Grant TypeDissertation Fieldwork Grant
Institutional AffiliationNew York, Stony Brook, State U. of
Grant numberGr. 9963
Approve DateOctober 28, 2019
Project TitleNishimura, Abigail (New York, Stony Brook, State U. of) "Reconstructing hominin neck function using experimental and macroevolutionary approaches," supervised by Dr. Gabrielle Russo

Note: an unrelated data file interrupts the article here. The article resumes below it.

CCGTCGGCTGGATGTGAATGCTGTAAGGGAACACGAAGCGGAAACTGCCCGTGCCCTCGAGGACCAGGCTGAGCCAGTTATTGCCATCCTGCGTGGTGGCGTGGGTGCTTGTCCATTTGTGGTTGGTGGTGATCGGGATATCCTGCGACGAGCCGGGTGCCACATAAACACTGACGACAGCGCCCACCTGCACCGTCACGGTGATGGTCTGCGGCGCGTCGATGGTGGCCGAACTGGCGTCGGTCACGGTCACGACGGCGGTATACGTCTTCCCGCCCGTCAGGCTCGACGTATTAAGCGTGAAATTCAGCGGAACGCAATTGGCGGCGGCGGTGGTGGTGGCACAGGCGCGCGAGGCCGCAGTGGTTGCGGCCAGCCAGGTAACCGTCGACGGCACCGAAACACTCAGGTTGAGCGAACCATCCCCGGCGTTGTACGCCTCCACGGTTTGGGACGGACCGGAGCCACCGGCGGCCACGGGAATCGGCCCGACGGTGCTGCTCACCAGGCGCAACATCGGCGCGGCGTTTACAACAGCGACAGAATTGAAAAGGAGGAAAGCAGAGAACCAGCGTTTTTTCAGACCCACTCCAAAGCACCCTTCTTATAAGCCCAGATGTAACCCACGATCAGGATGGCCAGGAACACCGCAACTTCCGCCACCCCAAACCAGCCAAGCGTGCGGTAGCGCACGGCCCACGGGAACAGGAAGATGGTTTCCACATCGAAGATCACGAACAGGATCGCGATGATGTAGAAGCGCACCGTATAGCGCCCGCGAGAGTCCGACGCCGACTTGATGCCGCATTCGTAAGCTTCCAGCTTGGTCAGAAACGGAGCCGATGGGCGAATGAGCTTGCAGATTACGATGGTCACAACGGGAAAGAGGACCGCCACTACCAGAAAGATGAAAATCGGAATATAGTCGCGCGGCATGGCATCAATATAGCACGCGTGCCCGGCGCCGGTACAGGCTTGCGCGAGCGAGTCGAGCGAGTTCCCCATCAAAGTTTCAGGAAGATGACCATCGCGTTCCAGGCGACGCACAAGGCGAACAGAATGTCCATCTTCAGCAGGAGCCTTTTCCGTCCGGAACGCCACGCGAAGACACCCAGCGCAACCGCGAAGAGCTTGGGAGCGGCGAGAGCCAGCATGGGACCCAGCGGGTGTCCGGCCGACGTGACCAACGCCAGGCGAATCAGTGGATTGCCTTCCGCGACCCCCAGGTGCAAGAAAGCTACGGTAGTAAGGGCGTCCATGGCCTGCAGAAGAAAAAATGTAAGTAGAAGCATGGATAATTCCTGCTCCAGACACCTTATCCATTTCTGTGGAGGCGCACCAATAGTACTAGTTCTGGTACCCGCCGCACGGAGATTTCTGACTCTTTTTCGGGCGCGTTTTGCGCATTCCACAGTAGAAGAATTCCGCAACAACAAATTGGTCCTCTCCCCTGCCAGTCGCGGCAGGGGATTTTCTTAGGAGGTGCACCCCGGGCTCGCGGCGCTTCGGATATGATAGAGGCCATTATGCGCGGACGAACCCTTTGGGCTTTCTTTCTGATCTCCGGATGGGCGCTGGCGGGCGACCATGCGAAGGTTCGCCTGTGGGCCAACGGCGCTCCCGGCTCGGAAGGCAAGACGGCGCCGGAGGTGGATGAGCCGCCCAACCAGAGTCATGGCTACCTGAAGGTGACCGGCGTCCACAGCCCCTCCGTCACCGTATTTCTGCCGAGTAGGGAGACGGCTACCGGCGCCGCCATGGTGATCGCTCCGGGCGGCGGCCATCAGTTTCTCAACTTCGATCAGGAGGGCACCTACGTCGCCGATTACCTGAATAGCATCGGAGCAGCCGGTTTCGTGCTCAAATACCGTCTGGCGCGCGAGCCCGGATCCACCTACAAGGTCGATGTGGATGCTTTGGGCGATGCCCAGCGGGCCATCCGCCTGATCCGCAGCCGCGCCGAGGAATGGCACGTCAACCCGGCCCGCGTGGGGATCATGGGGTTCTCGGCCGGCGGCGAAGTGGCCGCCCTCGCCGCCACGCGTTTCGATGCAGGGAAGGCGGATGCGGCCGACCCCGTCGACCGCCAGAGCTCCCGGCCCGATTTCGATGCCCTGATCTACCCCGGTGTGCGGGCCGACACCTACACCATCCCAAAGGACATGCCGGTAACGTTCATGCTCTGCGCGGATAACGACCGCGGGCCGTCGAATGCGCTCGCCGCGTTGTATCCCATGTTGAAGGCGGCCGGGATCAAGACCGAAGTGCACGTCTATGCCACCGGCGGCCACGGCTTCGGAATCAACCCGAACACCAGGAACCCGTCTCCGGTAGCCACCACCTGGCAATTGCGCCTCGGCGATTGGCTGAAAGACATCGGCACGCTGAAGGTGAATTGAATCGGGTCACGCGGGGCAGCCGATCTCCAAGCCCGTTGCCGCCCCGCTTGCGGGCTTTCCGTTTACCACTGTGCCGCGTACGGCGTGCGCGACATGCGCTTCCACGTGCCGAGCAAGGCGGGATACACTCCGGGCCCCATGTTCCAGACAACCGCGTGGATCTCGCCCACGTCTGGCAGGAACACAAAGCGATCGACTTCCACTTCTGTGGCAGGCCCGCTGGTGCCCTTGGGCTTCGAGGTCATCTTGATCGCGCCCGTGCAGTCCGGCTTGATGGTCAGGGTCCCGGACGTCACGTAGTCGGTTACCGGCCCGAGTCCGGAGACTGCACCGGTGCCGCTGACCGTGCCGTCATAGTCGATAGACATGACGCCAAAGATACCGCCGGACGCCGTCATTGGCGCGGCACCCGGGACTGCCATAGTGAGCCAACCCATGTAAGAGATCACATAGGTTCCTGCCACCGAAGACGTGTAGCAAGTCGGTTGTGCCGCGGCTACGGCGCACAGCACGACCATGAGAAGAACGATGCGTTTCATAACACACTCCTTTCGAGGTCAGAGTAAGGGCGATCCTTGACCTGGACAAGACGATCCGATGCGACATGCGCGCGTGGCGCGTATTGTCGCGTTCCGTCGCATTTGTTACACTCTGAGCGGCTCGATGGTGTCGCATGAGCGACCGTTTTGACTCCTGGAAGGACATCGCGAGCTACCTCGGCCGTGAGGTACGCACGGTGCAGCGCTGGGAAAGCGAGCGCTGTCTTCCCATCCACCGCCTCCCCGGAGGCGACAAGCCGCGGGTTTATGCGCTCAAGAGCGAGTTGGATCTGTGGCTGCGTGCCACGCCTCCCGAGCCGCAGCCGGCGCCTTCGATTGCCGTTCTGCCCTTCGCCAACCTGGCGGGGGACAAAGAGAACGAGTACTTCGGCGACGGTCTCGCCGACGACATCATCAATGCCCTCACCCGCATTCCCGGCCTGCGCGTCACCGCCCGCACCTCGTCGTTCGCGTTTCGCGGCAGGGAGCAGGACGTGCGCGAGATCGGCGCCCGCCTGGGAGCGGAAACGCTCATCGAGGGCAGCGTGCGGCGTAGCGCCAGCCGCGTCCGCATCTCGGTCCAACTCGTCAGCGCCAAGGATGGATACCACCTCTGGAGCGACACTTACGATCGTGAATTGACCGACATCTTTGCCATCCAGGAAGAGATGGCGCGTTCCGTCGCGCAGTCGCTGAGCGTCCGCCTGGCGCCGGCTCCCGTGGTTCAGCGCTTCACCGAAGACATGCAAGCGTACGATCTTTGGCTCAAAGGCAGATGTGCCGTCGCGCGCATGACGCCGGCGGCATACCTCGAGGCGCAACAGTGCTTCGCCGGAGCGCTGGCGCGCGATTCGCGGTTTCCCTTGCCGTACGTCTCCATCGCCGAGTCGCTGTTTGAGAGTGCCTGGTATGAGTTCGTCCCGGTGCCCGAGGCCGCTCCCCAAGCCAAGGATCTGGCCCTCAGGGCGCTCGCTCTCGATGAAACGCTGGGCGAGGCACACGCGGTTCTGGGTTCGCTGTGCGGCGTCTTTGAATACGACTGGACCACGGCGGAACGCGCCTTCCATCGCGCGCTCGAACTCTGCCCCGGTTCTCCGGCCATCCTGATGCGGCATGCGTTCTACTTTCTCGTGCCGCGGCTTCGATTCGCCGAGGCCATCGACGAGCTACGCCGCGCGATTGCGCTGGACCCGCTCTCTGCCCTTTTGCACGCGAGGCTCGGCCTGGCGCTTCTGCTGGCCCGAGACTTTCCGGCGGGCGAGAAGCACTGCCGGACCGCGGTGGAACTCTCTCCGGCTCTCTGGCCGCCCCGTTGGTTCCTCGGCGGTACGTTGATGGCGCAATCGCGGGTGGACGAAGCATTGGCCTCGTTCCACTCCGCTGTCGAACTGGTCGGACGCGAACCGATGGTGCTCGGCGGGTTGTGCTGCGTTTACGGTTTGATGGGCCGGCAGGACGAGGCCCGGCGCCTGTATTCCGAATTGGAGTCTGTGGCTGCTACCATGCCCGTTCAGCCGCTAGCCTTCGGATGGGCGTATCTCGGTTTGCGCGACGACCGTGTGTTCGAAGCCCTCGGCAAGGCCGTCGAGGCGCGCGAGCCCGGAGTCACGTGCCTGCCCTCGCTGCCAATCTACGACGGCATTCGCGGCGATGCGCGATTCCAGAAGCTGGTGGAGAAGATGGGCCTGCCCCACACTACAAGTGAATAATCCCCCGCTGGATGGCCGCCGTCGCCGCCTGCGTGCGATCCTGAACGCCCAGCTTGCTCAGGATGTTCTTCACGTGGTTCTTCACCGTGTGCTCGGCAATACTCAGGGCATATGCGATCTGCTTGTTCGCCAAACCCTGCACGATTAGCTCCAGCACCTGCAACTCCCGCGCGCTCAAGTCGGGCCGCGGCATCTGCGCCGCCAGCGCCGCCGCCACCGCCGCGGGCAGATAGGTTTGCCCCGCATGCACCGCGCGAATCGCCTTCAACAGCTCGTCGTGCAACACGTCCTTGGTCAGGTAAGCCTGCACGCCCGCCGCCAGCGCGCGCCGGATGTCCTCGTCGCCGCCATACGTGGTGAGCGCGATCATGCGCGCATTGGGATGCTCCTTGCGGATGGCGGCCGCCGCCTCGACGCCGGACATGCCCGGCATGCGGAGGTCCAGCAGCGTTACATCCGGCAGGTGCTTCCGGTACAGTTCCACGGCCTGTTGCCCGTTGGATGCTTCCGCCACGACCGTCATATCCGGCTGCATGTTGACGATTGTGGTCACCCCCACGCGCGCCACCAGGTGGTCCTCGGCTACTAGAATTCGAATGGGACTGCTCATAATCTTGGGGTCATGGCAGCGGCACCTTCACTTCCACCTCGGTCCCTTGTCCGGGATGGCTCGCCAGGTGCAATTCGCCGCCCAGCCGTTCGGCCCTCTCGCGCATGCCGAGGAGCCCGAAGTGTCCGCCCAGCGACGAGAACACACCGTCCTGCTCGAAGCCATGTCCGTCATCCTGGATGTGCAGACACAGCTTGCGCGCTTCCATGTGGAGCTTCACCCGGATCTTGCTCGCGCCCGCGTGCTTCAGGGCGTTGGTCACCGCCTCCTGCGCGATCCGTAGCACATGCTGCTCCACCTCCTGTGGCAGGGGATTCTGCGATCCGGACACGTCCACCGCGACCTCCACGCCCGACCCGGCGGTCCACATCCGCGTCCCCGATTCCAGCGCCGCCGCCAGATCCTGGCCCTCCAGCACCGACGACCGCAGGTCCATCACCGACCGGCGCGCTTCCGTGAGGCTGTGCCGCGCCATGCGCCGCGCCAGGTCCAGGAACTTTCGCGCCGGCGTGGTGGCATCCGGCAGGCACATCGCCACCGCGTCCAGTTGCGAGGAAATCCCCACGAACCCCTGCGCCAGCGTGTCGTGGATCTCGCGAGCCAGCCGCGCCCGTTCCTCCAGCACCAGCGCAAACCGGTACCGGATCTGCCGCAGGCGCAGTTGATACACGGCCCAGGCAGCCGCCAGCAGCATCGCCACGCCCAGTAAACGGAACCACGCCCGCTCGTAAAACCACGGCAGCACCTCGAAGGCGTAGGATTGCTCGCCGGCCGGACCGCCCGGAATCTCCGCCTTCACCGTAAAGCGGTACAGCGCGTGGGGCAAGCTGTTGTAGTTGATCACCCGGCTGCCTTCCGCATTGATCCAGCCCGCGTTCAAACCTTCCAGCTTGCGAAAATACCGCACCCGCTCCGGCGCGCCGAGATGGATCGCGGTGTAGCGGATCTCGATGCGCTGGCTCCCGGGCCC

The human neck is derived from those of the great apes in ways that are adaptive for upright bipedal locomotion. Human upright neck posture minimizes the effort required to hold the head above an upright trunk, and the decoupling of neck from trunk mobility is thought to compensate for front-to-back head pitching during bipedal running. Studies of neck evolution can clearly inform our understanding of human cranial shape, locomotion, and posture. Currently, however, hominin neck research is constrained by a lack of comparative experimental data and advanced phylogenetic analyses. Without this information defining form-function relationships in the neck, paleoanthropologists can only describe hominin necks as “human-like” (vertical and mobile) or “ape-like” (horizontal and immobile). These categories likely obscure meaningful functional variation, and they do not correspond to the diverse forms of bipedalism observed in the hominin fossil record. The goal of this dissertation is to improve hominin neck reconstructions by explicitly testing the form-function relationships linking cervical vertebral shape to neck mobility and neck posture. Using experimental and macroevolutionary approaches in comparative mammalian samples, this project will result in systematic interpretations of hominin neck function, data that can inform debates about the nature of hominin locomotor evolution.